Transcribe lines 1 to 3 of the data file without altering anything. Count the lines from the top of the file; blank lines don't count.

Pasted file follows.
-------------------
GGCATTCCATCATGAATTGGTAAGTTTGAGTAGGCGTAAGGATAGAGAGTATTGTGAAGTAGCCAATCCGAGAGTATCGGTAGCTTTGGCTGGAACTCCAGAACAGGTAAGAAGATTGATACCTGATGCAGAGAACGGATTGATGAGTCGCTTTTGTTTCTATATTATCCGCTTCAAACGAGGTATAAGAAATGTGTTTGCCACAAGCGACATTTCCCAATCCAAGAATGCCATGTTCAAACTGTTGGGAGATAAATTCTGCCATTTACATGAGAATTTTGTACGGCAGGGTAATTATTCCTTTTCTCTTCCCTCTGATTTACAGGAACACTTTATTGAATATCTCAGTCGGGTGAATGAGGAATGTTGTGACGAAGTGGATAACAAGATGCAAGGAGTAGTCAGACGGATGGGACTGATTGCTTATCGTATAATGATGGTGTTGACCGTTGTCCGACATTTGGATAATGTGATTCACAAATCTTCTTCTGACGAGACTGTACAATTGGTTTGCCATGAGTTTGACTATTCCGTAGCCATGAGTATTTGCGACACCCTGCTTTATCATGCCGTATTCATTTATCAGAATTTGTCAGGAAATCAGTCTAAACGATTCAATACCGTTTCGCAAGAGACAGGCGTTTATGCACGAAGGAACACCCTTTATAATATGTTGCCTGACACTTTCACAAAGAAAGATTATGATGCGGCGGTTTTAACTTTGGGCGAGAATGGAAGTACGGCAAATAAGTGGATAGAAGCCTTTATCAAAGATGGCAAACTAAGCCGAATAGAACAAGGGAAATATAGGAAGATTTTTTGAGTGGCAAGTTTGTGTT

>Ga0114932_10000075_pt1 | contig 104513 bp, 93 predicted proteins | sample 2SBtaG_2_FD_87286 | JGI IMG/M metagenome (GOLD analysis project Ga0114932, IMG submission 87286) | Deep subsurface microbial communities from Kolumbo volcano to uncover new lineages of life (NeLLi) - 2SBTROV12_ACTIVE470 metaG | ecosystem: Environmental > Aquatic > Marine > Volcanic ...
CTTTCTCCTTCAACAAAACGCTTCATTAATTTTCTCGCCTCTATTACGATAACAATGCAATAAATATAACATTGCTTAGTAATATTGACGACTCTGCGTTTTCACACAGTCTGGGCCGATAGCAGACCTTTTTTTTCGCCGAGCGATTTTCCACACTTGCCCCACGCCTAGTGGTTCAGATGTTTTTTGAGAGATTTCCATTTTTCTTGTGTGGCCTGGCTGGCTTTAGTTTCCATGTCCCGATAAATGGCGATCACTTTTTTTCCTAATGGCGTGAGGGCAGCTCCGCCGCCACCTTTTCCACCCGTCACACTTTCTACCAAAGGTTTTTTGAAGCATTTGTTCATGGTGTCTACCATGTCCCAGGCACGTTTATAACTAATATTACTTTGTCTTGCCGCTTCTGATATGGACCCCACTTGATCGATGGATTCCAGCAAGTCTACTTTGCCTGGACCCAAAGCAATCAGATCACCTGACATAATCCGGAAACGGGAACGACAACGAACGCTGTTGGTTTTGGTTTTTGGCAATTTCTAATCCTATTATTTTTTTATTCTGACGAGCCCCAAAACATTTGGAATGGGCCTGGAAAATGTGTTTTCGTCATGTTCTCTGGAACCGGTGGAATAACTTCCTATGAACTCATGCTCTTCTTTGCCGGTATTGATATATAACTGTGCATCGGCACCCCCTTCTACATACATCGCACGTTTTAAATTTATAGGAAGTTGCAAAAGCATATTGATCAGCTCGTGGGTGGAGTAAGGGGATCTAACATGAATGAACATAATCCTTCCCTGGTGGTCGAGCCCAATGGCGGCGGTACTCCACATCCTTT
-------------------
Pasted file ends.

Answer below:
GGCATTCCATCATGAATTGGTAAGTTTGAGTAGGCGTAAGGATAGAGAGTATTGTGAAGTAGCCAATCCGAGAGTATCGGTAGCTTTGGCTGGAACTCCAGAACAGGTAAGAAGATTGATACCTGATGCAGAGAACGGATTGATGAGTCGCTTTTGTTTCTATATTATCCGCTTCAAACGAGGTATAAGAAATGTGTTTGCCACAAGCGACATTTCCCAATCCAAGAATGCCATGTTCAAACTGTTGGGAGATAAATTCTGCCATTTACATGAGAATTTTGTACGGCAGGGTAATTATTCCTTTTCTCTTCCCTCTGATTTACAGGAACACTTTATTGAATATCTCAGTCGGGTGAATGAGGAATGTTGTGACGAAGTGGATAACAAGATGCAAGGAGTAGTCAGACGGATGGGACTGATTGCTTATCGTATAATGATGGTGTTGACCGTTGTCCGACATTTGGATAATGTGATTCACAAATCTTCTTCTGACGAGACTGTACAATTGGTTTGCCATGAGTTTGACTATTCCGTAGCCATGAGTATTTGCGACACCCTGCTTTATCATGCCGTATTCATTTATCAGAATTTGTCAGGAAATCAGTCTAAACGATTCAATACCGTTTCGCAAGAGACAGGCGTTTATGCACGAAGGAACACCCTTTATAATATGTTGCCTGACACTTTCACAAAGAAAGATTATGATGCGGCGGTTTTAACTTTGGGCGAGAATGGAAGTACGGCAAATAAGTGGATAGAAGCCTTTATCAAAGATGGCAAACTAAGCCGAATAGAACAAGGGAAATATAGGAAGATTTTTTGAGTGGCAAGTTTGTGTT

>Ga0114932_10000075_pt1 | contig 104513 bp, 93 predicted proteins | sample 2SBtaG_2_FD_87286 | JGI IMG/M metagenome (GOLD analysis project Ga0114932, IMG submission 87286) | Deep subsurface microbial communities from Kolumbo volcano to uncover new lineages of life (NeLLi) - 2SBTROV12_ACTIVE470 metaG | ecosystem: Environmental > Aquatic > Marine > Volcanic ...
CTTTCTCCTTCAACAAAACGCTTCATTAATTTTCTCGCCTCTATTACGATAACAATGCAATAAATATAACATTGCTTAGTAATATTGACGACTCTGCGTTTTCACACAGTCTGGGCCGATAGCAGACCTTTTTTTTCGCCGAGCGATTTTCCACACTTGCCCCACGCCTAGTGGTTCAGATGTTTTTTGAGAGATTTCCATTTTTCTTGTGTGGCCTGGCTGGCTTTAGTTTCCATGTCCCGATAAATGGCGATCACTTTTTTTCCTAATGGCGTGAGGGCAGCTCCGCCGCCACCTTTTCCACCCGTCACACTTTCTACCAAAGGTTTTTTGAAGCATTTGTTCATGGTGTCTACCATGTCCCAGGCACGTTTATAACTAATATTACTTTGTCTTGCCGCTTCTGATATGGACCCCACTTGATCGATGGATTCCAGCAAGTCTACTTTGCCTGGACCCAAAGCAATCAGATCACCTGACATAATCCGGAAACGGGAACGACAACGAACGCTGTTGGTTTTGGTTTTTGGCAATTTCTAATCCTATTATTTTTTTATTCTGACGAGCCCCAAAACATTTGGAATGGGCCTGGAAAATGTGTTTTCGTCATGTTCTCTGGAACCGGTGGAATAACTTCCTATGAACTCATGCTCTTCTTTGCCGGTATTGATATATAACTGTGCATCGGCACCCCCTTCTACATACATCGCACGTTTTAAATTTATAGGAAGTTGCAAAAGCATATTGATCAGCTCGTGGGTGGAGTAAGGGGATCTAACATGAATGAACATAATCCTTCCCTGGTGGTCGAGCCCAATGGCGGCGGTACTCCACATCCTTT